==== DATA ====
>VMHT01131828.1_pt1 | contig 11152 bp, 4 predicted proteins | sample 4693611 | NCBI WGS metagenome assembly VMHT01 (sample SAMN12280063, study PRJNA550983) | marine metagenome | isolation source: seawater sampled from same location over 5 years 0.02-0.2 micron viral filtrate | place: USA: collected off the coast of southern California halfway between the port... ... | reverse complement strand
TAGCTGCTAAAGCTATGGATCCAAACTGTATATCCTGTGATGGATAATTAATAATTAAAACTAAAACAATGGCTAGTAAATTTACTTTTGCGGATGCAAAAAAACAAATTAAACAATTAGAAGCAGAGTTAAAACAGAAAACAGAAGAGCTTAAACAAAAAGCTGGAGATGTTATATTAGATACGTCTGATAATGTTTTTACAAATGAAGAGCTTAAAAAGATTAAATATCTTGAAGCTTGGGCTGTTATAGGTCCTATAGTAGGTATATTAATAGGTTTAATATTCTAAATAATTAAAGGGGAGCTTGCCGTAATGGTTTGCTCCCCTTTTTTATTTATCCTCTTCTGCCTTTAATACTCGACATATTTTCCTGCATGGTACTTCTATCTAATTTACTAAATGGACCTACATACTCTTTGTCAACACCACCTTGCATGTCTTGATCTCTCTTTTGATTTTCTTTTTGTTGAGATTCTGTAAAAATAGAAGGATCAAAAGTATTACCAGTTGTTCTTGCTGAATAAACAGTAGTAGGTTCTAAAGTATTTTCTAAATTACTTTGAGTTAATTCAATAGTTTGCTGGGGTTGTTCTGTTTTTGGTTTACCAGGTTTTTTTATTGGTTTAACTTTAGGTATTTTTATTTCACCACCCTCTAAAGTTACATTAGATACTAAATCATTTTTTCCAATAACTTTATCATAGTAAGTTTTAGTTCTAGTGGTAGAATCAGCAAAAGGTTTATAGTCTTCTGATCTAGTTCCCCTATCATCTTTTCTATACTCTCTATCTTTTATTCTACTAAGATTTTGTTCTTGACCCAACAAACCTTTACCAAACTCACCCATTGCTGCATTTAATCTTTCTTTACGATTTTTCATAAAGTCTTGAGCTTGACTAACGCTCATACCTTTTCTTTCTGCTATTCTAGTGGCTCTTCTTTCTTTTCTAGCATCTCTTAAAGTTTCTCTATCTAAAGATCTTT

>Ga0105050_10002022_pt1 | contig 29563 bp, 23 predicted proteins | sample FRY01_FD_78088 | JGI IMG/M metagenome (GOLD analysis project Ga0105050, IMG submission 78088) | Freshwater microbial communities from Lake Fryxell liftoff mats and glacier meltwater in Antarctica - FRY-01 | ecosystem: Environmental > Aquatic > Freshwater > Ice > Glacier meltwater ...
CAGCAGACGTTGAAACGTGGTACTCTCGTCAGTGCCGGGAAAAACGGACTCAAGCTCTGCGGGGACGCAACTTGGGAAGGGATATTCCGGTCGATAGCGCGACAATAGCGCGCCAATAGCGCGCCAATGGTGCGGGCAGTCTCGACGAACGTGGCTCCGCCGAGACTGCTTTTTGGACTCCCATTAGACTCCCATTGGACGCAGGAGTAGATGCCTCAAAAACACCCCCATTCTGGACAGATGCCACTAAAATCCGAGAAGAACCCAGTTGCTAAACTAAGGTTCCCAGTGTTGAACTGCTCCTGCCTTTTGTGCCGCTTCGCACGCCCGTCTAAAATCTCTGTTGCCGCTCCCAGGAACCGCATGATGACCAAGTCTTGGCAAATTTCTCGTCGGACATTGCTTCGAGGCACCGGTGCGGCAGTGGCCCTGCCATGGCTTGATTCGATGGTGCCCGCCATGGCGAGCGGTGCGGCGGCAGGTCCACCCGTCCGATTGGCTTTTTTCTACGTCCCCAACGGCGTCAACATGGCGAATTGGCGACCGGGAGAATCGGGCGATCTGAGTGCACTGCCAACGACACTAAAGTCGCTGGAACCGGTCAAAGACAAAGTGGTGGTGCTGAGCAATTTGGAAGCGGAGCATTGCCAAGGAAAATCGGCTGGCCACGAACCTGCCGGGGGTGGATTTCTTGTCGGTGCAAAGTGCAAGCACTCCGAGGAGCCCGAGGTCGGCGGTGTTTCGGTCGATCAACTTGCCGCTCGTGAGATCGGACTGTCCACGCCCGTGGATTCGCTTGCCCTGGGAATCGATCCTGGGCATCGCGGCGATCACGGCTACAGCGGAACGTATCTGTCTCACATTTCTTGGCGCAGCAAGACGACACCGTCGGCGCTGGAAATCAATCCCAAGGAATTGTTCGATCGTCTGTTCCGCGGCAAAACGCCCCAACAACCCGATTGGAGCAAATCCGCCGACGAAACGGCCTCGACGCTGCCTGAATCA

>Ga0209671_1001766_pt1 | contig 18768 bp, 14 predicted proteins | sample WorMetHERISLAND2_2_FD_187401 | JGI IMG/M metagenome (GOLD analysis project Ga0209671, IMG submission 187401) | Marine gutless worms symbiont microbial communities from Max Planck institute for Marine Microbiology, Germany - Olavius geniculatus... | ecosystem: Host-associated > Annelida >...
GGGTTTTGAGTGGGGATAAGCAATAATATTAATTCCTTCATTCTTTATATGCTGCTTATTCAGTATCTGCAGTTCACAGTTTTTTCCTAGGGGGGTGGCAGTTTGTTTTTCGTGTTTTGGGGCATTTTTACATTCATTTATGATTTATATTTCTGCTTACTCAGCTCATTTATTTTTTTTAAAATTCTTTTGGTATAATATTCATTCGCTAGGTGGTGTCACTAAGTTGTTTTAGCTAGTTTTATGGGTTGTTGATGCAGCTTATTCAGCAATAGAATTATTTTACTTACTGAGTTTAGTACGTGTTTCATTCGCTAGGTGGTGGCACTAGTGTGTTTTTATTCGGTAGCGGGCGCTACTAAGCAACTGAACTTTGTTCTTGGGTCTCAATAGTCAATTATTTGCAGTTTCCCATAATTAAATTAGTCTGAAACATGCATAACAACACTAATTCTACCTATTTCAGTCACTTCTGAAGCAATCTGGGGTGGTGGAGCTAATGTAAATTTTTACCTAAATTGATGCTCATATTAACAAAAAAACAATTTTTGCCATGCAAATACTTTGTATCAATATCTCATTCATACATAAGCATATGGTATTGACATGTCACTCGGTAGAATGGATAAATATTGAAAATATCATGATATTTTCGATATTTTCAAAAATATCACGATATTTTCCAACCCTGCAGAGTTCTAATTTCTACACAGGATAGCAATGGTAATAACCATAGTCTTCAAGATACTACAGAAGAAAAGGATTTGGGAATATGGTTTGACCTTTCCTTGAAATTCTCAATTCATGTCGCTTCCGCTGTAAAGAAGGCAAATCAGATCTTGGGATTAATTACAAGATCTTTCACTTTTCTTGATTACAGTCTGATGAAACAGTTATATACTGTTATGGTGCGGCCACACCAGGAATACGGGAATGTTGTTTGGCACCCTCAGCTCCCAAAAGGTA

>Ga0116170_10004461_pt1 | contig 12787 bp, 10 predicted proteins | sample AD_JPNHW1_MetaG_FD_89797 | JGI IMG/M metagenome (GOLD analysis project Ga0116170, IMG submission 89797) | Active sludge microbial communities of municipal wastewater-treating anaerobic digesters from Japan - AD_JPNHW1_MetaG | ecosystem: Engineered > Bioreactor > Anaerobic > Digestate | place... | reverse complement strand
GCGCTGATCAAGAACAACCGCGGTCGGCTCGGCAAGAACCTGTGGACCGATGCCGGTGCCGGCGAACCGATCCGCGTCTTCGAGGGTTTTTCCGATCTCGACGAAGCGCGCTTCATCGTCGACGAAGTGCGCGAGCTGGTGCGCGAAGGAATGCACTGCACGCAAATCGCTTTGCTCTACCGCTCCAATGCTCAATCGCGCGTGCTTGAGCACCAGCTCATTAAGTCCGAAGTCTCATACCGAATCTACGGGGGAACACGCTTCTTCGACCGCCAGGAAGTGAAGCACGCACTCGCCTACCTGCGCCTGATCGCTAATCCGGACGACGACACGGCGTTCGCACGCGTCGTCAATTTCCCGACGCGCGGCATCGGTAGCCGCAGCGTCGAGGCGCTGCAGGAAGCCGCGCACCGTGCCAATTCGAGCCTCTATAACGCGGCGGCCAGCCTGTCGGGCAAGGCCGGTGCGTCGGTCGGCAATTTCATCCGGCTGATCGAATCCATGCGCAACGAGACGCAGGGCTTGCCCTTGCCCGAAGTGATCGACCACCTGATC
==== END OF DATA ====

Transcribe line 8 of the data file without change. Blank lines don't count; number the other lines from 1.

GCGCTGATCAAGAACAACCGCGGTCGGCTCGGCAAGAACCTGTGGACCGATGCCGGTGCCGGCGAACCGATCCGCGTCTTCGAGGGTTTTTCCGATCTCGACGAAGCGCGCTTCATCGTCGACGAAGTGCGCGAGCTGGTGCGCGAAGGAATGCACTGCACGCAAATCGCTTTGCTCTACCGCTCCAATGCTCAATCGCGCGTGCTTGAGCACCAGCTCATTAAGTCCGAAGTCTCATACCGAATCTACGGGGGAACACGCTTCTTCGACCGCCAGGAAGTGAAGCACGCACTCGCCTACCTGCGCCTGATCGCTAATCCGGACGACGACACGGCGTTCGCACGCGTCGTCAATTTCCCGACGCGCGGCATCGGTAGCCGCAGCGTCGAGGCGCTGCAGGAAGCCGCGCACCGTGCCAATTCGAGCCTCTATAACGCGGCGGCCAGCCTGTCGGGCAAGGCCGGTGCGTCGGTCGGCAATTTCATCCGGCTGATCGAATCCATGCGCAACGAGACGCAGGGCTTGCCCTTGCCCGAAGTGATCGACCACCTGATC